Does your company use JIRA for your software development process? If you do, you may know these terms and need a refresher. If not, let’s jump in and review what JIRA is before we dive into the terms.
Skip this section if you use JIRA and are comfortable with your understanding of the tool.
JIRA is a product to track software development made by Atlassian. This tool allows you to plan, track, release, and report the status of development. Additionally, this tool provides a space for creating tickets to monitor the completion of ongoing issues for website or software development.
We, and many other companies involved in the software development process, use JIRA for all of our development projects as a way for communicating between our team and client teams.
Additional Resources on “JIRA” that will give you context for how the tool can be used:
Now that you have a solid understanding of what JIRA is, let’s talk about the aspects of creating software in this format.
When you use JIRA for software development, you will create tickets for getting work done on a website or another type of software product. Within these tickets, you will need to build out a “user story.”
The user story tells why a particular user— this can be a front or backend user— needs this ticket or problem to be solved. For example, if you are looking to add a new field to the backend of your website where you can add metadata you may write something like this: As a content editor worried about SEO, I need to access and edit the metadata on our web pages.
This sort of description allows the developer who will be adding the fields to the backend.
The JIRA board is where a software project lives within Atlassian’s JIRA application. This board provides a space for a software project where tickets can be made and tracked by the team working on the project. Often a basic JIRA board will have the columns: to do, in progress, ready for review, approved for release, and done. When someone starts a task, it should be moved from to do to in progress. Once a draft of the task is complete, the person who did the work moves into ready for review. From there, the person responsible for the ticket (or who created the ticket) determines if more work needs to be done or if it is complete. If more work must be done the ticket can be moved back to in progress or if it is set to go it can be approved for release.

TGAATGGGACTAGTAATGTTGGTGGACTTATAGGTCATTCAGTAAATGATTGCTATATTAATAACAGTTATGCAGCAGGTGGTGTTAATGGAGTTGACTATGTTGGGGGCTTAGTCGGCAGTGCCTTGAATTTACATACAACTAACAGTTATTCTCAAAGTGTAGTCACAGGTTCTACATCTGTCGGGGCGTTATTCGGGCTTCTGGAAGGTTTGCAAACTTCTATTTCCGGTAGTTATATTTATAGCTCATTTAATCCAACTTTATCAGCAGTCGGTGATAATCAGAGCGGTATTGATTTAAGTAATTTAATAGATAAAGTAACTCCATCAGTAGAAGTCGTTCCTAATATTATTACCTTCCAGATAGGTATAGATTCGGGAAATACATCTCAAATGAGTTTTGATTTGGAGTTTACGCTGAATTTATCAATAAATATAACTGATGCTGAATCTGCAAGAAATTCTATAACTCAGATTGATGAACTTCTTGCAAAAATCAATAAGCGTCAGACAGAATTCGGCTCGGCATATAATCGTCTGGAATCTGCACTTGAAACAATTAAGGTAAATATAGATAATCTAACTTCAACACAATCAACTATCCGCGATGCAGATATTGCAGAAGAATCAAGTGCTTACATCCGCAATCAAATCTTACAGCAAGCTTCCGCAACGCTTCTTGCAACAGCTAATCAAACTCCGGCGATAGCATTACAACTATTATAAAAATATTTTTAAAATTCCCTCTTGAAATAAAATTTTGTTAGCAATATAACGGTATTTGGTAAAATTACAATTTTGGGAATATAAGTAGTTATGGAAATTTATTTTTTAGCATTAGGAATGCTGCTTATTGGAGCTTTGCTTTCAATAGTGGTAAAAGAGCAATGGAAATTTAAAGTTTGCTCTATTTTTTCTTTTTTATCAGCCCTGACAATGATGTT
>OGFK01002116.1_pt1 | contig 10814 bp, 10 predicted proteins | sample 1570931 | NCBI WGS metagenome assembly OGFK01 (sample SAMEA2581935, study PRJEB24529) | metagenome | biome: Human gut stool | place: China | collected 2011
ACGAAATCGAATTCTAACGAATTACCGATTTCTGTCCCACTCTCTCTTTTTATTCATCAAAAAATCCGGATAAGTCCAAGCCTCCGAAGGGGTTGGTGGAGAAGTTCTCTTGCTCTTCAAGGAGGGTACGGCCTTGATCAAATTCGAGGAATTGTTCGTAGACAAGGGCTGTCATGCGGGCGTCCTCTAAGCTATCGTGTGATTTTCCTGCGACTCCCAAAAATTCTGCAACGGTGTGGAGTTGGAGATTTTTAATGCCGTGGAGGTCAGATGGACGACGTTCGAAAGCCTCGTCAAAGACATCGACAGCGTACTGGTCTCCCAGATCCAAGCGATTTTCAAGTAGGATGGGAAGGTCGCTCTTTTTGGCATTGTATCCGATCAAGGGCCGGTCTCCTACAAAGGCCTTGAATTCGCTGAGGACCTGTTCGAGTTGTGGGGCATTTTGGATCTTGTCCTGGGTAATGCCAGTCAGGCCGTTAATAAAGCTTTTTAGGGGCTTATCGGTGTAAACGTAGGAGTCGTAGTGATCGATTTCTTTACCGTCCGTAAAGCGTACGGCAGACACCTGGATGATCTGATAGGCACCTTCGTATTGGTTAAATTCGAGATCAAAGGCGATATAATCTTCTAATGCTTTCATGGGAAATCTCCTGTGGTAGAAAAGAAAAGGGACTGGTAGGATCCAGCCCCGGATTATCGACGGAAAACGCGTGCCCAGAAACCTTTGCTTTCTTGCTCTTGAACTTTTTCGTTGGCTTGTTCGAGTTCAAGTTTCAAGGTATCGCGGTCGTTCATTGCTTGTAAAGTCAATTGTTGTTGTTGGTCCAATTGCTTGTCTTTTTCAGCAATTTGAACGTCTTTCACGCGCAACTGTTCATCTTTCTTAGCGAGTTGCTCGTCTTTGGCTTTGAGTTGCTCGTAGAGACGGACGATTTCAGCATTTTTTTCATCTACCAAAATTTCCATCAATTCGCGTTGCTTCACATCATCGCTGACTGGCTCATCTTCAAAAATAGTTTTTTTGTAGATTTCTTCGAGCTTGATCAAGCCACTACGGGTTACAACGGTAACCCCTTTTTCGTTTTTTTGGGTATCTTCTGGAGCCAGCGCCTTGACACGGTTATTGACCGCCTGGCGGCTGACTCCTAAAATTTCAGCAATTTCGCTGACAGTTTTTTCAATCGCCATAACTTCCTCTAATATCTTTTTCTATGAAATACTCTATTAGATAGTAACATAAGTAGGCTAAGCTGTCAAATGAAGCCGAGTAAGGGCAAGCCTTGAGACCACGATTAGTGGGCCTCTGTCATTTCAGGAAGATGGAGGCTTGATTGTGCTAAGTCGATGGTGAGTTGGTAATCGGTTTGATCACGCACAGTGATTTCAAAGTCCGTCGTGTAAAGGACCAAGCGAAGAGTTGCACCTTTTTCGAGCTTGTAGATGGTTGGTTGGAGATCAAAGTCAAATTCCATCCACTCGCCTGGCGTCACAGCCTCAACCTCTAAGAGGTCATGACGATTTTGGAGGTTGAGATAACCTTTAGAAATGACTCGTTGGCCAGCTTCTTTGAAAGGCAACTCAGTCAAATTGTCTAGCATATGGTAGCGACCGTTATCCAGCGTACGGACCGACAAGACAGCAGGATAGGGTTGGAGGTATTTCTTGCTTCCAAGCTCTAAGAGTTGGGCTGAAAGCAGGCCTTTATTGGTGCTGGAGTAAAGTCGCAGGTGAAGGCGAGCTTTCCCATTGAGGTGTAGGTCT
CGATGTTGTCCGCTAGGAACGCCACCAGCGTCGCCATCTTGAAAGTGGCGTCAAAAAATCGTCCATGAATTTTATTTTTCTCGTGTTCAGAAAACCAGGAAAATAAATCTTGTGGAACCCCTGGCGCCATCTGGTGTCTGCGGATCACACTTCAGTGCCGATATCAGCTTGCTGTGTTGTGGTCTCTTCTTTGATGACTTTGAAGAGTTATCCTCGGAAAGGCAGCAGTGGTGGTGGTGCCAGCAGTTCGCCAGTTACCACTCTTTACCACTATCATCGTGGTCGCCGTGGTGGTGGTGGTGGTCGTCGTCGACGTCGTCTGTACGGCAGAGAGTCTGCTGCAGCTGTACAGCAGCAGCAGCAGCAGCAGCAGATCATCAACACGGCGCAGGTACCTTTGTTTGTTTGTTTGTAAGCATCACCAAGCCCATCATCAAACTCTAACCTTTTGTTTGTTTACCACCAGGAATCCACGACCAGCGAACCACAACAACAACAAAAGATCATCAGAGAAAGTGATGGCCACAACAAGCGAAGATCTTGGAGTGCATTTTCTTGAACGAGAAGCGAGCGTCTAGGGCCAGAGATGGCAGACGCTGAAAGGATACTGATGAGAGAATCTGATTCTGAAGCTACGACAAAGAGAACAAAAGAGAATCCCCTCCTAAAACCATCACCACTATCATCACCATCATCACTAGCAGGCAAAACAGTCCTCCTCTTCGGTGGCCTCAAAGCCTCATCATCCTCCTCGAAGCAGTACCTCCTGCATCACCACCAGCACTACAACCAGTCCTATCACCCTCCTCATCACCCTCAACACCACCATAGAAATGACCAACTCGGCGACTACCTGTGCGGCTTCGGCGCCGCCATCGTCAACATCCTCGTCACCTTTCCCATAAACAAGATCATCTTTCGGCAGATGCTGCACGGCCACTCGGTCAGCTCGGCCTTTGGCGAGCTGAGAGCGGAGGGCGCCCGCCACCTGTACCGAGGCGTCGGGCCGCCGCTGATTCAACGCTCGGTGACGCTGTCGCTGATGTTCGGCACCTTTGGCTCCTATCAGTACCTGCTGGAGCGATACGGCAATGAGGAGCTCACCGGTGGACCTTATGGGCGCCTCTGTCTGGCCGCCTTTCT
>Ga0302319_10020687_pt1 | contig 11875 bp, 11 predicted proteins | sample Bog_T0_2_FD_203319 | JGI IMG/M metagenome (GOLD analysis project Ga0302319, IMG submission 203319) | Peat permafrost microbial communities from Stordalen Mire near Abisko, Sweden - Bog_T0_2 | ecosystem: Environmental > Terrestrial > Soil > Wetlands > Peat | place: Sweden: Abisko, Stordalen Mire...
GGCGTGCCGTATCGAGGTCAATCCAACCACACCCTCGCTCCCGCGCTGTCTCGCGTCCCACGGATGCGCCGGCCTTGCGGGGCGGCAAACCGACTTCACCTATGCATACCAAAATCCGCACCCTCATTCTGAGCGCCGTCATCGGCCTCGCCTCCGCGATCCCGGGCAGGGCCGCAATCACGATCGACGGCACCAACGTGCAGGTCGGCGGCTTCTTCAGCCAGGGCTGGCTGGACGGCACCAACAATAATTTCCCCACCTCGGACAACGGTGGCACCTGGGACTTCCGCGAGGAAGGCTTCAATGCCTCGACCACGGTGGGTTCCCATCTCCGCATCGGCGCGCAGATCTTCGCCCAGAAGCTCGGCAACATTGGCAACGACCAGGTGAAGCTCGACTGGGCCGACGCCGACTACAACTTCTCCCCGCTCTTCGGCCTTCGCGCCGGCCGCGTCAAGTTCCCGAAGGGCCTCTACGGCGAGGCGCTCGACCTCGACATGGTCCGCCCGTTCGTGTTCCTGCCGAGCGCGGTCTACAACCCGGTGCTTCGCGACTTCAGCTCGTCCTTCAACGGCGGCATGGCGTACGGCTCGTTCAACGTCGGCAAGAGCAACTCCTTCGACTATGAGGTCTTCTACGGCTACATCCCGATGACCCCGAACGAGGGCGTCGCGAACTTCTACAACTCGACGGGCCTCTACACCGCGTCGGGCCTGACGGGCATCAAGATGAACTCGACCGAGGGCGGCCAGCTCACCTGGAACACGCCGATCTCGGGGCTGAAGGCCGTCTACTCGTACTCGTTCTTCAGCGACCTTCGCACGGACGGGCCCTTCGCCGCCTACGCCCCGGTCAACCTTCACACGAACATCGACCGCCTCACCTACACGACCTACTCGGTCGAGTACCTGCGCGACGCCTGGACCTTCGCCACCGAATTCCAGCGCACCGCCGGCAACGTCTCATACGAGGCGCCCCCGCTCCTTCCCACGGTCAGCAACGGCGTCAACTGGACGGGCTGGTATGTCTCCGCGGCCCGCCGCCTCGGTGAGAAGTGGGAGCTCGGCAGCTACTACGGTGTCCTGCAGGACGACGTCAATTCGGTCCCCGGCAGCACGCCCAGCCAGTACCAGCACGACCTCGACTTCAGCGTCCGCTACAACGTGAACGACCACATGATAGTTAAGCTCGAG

This is a look at Blue Coda’s marketing department’s JIRA board.
A backlog is a list of outstanding tickets— or tasks to be completed. When using JIRA, a backlog is built out for a software project so future tasks can be accessed. When a sprint— or allocated period to complete tickets— has concluded the team can easily grab tasks from the backlog and get started on the next sprint. Likewise, if a development team runs out of tasks for the current sprint they are in, they can choose tasks from the backlog to complete.
Backlogs are always ordered by priority so that the development team working on a sprint can easily identify what task is most important and they can begin that tasks first.
Acceptance criteria refers to the conditions that a software product must satisfy to be accepted by a user, customer, or in the case of system level functionality, the consuming system. Acceptance Criteria is beneficial when performing Quality Assurance (QA) as it tells the tester exactly what the expected outcome of a ticket should be. A primary purpose of acceptance criteria is to make sure everyone working on the project is in alignment with expectations, and anyone can pick up the ticket without explanation.
An example of "Acceptance Criteria" in Jira.
Once a ticket has been completed by the development team, it can go into the quality assurance process.
Quality Assurance or “QA” is the process of reviewing and approving work before it goes live. The QA process helps to prevent mistakes in products and avoiding problems when delivering solutions or services.
Websites projects with Blue Coda typically have three levels of QA; one for the developers, one for the internal agency team, and one that is completed by the client.
Using quality assurance allows developers and Product Owners to ensure that the tickets created in JIRA regarding a website feature or adjustment are complete and that they meet the acceptance criteria.
If you were here for the basics, now that you have them down you can get started using JIRA! Don’t let the tool intimidate you. It is easy to use and a great tool for productivity. If you still aren’t sure that JIRA is right for you, check out this post about how our marketing team used JIRA to make completing and managing tasks more seamless.